dogs on plane 16:9

With vaccines become increasingly available, many Americans are looking to start traveling again this year, including those with pets. However, multiple airlines announced a ban on emotional support animals earlier this year. In response, the personal finance website Value Penguin conducted a survey to examine American consumers’ reactions to the new restrictions and feelings about travel with animals.

According to the findings, 56 percent of Americans would rather sit next to an animal on a plan rather than a baby or toddler. Almost half (48 percent) said they feel happy when they see an animal onboard, and 10 percent said that animals help reduce their anxiety about flying.

Some flyers, though, aren’t as okay with animals onboard. Eleven percent of respondents said they are annoyed by animals, 10 percent feel anxious due to a fear of certain animals, and nine percent get sick because of an allergy. What’s more, nearly 40 percent of survey participants said they have even been on a flight where there was an issue related to an emotional support animal.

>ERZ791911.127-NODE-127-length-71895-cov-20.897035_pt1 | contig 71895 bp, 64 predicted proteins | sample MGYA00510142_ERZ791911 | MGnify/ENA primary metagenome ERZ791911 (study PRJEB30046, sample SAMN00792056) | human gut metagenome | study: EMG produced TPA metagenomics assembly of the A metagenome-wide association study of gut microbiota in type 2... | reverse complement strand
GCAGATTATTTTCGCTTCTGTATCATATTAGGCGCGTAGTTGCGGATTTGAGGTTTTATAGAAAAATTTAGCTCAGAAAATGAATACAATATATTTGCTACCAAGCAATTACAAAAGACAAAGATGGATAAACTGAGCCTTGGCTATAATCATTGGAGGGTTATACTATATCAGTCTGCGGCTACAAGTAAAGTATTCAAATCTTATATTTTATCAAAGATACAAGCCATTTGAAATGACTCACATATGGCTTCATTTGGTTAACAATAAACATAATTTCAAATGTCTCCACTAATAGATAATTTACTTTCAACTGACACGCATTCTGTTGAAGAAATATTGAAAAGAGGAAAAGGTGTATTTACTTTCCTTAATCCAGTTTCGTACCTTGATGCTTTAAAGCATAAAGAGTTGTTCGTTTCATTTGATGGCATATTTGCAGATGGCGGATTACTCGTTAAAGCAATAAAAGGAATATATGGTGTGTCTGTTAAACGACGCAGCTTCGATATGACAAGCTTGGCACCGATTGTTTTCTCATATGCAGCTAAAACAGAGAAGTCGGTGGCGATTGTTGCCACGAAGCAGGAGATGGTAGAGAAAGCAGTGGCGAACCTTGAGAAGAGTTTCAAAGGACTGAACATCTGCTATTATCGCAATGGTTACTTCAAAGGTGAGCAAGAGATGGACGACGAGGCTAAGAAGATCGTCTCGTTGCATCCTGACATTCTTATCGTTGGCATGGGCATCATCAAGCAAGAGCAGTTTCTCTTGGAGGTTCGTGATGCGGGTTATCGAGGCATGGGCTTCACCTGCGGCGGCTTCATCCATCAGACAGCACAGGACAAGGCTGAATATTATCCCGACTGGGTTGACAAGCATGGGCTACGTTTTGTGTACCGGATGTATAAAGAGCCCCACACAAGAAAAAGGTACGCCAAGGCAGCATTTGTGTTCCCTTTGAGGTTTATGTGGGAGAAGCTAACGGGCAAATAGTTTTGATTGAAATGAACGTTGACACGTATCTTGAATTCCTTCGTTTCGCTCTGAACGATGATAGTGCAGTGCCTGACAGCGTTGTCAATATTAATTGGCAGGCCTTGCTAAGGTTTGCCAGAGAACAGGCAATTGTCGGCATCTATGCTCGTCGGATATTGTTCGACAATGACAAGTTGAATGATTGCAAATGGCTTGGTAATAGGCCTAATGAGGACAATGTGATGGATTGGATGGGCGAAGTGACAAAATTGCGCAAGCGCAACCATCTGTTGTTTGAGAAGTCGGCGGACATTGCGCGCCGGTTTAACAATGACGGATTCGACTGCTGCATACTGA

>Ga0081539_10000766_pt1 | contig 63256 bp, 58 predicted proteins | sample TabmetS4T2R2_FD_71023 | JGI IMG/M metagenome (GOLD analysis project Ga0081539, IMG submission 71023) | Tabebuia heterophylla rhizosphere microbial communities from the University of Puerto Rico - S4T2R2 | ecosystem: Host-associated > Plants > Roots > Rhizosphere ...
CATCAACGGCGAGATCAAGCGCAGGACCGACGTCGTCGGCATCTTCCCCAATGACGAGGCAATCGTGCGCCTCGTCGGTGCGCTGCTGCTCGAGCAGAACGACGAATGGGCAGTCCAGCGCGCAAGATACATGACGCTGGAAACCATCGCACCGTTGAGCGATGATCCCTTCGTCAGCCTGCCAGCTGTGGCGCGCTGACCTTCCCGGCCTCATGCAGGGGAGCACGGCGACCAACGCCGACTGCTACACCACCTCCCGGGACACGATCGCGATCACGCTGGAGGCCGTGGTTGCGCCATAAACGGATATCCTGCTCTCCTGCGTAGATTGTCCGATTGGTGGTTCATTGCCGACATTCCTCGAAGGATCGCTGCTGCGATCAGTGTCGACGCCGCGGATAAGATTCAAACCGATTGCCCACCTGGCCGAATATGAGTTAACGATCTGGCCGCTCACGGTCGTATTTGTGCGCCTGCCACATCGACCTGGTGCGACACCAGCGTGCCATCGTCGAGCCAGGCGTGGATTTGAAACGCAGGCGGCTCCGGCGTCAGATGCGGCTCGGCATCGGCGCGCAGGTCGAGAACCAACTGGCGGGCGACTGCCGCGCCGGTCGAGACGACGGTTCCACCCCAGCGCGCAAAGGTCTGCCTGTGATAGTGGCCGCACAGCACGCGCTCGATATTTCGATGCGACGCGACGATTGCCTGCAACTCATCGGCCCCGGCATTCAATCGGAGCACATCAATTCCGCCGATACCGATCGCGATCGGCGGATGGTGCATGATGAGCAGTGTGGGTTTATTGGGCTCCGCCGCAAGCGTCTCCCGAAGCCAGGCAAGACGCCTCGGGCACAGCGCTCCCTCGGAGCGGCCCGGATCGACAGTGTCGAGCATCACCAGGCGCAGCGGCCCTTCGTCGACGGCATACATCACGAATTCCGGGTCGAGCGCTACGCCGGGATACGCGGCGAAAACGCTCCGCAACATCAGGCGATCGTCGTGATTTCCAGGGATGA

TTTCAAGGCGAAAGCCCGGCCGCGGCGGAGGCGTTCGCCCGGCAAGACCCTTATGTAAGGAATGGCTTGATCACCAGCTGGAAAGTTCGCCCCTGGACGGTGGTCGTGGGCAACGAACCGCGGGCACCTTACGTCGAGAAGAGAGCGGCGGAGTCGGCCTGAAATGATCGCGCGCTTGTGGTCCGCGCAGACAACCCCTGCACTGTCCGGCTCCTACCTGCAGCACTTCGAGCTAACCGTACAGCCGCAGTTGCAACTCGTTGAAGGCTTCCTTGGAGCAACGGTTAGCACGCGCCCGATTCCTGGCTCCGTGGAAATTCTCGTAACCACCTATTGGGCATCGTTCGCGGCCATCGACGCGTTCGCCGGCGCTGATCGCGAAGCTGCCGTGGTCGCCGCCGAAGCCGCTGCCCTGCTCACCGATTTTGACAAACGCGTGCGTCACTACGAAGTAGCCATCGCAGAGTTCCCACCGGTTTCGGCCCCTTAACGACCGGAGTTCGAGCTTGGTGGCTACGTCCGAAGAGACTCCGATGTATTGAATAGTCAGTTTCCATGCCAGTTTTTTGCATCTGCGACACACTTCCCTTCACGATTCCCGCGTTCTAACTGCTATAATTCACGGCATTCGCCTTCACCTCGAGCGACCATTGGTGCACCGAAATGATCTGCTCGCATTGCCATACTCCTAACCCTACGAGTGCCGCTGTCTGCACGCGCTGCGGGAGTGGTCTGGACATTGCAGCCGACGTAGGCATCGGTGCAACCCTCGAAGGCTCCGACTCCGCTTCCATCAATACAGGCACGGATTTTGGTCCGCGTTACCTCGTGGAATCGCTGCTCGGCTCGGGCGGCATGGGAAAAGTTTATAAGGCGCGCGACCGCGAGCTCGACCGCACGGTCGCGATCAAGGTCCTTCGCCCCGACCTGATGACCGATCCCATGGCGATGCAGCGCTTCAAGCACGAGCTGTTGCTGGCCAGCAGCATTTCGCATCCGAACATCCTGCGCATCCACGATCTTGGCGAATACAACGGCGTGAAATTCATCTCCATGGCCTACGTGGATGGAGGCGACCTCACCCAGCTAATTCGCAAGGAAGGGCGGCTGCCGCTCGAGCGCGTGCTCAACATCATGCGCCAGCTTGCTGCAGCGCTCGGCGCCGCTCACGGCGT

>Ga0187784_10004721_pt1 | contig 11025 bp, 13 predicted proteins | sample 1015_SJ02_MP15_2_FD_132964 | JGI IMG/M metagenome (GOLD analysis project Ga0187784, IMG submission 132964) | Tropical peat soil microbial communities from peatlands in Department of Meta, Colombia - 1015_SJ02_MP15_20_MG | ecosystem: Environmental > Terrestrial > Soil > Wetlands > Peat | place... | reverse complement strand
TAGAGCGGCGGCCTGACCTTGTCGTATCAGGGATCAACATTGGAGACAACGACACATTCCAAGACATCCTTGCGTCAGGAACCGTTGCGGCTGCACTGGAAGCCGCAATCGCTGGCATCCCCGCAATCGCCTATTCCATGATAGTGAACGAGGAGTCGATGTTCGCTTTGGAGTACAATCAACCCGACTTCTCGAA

The survey also found that about 19 percent of Americans—including 26 percent of millennials—have gotten their pet certified as an emotional support animal to get them on a plane. Of those who attempted to do so, 90 percent were successful.

Even though many Americans enjoy seeing pets on board, 34 percent of survey respondents said they support airline bans on emotional support animals, and one-third say they’re even more likely to fly with an airline that doesn’t allow emotional support animals.

Despite these bans, many pet owners still want to travel with their furry companions. In fact, 80 percent said they’re willing to pay to ensure their pet can fly with them in the cabin, rather than in cargo. One in five would pay $300 or more, which is slightly more expensive than the average cost of a seat.